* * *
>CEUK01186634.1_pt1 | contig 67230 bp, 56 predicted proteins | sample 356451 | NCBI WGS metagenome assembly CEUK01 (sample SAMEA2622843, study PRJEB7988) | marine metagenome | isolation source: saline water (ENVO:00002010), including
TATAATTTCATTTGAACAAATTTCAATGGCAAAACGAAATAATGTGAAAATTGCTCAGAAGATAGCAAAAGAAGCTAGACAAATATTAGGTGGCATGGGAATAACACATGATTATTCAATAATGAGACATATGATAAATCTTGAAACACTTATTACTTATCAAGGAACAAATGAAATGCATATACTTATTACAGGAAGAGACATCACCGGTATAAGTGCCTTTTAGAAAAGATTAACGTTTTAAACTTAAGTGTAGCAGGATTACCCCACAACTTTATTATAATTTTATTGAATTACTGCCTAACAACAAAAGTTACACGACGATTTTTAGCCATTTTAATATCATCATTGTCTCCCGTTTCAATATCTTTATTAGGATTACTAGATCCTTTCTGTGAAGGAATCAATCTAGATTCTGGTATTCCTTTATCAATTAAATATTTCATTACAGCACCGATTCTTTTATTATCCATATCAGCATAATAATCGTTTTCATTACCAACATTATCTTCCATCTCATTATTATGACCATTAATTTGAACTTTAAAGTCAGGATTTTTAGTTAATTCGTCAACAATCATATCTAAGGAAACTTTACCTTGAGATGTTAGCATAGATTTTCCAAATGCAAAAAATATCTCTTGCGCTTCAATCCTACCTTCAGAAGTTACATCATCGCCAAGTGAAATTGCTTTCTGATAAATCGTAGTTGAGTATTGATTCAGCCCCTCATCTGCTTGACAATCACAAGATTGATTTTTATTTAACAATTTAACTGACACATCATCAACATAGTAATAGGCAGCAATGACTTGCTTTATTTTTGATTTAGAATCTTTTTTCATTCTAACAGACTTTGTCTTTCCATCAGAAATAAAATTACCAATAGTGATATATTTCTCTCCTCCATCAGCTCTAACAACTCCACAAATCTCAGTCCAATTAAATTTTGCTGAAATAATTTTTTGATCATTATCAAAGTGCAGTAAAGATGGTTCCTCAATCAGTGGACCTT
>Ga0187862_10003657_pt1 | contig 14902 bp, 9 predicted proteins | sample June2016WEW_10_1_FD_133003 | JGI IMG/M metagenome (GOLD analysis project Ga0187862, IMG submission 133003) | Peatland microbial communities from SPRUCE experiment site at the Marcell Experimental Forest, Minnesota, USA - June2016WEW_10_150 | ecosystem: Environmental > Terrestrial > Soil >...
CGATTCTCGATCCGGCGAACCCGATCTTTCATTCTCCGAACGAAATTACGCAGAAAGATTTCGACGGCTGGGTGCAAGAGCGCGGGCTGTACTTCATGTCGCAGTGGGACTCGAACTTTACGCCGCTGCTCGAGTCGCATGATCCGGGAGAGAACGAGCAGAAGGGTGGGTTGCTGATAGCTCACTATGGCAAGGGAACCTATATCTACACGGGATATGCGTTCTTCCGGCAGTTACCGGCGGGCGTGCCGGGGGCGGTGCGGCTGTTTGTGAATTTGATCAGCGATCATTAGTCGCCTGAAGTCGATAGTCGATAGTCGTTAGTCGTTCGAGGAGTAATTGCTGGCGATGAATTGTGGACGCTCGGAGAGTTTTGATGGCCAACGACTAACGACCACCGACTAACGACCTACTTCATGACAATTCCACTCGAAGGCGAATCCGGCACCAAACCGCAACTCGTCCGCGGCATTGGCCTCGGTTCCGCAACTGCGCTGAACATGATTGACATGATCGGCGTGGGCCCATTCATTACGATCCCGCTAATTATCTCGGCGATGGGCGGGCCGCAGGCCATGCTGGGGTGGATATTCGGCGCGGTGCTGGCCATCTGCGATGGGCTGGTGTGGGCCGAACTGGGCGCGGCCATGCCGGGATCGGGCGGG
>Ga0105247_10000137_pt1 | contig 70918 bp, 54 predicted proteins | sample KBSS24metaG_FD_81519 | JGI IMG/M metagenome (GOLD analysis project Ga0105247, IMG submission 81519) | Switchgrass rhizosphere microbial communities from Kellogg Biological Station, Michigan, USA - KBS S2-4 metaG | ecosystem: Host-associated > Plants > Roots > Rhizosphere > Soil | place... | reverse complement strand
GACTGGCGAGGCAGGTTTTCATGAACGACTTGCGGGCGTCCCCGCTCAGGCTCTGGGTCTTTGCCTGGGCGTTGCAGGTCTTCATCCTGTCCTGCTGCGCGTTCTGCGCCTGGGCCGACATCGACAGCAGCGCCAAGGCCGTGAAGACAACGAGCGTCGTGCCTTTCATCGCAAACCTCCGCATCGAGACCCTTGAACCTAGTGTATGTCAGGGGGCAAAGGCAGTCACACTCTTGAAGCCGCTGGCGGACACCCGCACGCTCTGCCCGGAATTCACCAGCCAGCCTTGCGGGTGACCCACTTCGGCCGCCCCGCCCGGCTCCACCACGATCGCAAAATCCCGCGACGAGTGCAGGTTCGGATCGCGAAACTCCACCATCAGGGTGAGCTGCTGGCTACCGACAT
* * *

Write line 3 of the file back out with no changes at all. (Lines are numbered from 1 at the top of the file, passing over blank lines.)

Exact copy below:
>Ga0187862_10003657_pt1 | contig 14902 bp, 9 predicted proteins | sample June2016WEW_10_1_FD_133003 | JGI IMG/M metagenome (GOLD analysis project Ga0187862, IMG submission 133003) | Peatland microbial communities from SPRUCE experiment site at the Marcell Experimental Forest, Minnesota, USA - June2016WEW_10_150 | ecosystem: Environmental > Terrestrial > Soil >...